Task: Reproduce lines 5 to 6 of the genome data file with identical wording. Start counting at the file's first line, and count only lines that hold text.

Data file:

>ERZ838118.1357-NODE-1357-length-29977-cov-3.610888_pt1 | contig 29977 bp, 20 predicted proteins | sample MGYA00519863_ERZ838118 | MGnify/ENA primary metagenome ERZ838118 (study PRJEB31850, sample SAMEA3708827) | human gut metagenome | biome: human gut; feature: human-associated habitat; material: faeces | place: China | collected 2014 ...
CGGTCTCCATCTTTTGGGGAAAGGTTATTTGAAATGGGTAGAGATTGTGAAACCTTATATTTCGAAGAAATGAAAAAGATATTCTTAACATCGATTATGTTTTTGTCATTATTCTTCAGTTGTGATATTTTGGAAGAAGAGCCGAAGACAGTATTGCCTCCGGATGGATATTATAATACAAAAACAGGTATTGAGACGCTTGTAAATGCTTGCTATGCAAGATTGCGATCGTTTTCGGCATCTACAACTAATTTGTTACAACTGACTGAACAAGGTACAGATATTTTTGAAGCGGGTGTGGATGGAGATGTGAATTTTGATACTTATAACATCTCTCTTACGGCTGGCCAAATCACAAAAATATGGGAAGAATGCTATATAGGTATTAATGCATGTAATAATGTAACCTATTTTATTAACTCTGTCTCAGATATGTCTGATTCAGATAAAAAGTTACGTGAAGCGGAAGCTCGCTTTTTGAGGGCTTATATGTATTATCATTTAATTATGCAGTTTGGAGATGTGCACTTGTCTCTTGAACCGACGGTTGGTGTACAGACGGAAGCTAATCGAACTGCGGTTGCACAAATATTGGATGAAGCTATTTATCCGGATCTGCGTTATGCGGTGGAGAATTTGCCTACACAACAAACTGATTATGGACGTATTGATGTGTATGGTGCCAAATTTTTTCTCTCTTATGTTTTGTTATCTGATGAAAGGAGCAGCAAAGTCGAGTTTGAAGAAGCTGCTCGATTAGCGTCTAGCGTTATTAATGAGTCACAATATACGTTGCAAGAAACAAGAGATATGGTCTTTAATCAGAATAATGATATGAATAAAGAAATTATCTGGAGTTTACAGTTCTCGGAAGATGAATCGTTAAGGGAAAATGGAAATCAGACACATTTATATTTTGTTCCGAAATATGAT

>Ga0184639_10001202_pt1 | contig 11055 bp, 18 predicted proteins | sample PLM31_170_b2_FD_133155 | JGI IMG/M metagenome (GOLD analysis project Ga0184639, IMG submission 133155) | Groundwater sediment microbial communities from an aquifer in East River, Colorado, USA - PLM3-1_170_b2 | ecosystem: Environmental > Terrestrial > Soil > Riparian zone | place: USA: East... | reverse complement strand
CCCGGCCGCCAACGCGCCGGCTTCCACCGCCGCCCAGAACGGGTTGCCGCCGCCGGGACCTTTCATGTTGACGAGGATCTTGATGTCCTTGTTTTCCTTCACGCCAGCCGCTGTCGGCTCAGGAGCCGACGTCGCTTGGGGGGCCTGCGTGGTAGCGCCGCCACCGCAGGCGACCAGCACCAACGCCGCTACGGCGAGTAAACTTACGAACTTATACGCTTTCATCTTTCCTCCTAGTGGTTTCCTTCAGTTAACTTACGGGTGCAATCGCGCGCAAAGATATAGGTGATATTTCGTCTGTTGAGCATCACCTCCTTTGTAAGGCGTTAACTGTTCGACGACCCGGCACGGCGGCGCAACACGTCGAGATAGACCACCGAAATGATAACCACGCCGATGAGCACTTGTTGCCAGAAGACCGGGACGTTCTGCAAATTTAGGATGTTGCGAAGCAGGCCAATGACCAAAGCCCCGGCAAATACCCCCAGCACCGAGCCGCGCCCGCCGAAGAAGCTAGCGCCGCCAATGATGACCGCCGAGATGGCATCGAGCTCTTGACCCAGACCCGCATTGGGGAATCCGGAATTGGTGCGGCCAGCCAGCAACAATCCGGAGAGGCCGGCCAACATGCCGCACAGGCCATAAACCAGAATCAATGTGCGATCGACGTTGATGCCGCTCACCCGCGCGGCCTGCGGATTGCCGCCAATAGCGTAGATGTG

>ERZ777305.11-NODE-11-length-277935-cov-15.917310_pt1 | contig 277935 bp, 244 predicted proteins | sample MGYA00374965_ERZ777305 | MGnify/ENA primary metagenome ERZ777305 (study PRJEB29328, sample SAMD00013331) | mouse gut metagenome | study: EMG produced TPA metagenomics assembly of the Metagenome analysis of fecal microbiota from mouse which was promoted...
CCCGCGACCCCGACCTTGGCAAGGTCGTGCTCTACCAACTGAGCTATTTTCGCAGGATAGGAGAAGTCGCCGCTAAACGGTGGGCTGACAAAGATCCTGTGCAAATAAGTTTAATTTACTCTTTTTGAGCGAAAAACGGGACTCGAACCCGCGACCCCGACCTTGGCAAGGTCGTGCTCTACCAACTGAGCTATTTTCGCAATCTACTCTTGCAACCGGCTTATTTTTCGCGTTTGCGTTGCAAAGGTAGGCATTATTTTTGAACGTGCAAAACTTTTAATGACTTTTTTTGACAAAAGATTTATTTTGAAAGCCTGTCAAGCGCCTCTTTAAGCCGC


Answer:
>ERZ777305.11-NODE-11-length-277935-cov-15.917310_pt1 | contig 277935 bp, 244 predicted proteins | sample MGYA00374965_ERZ777305 | MGnify/ENA primary metagenome ERZ777305 (study PRJEB29328, sample SAMD00013331) | mouse gut metagenome | study: EMG produced TPA metagenomics assembly of the Metagenome analysis of fecal microbiota from mouse which was promoted...
CCCGCGACCCCGACCTTGGCAAGGTCGTGCTCTACCAACTGAGCTATTTTCGCAGGATAGGAGAAGTCGCCGCTAAACGGTGGGCTGACAAAGATCCTGTGCAAATAAGTTTAATTTACTCTTTTTGAGCGAAAAACGGGACTCGAACCCGCGACCCCGACCTTGGCAAGGTCGTGCTCTACCAACTGAGCTATTTTCGCAATCTACTCTTGCAACCGGCTTATTTTTCGCGTTTGCGTTGCAAAGGTAGGCATTATTTTTGAACGTGCAAAACTTTTAATGACTTTTTTTGACAAAAGATTTATTTTGAAAGCCTGTCAAGCGCCTCTTTAAGCCGC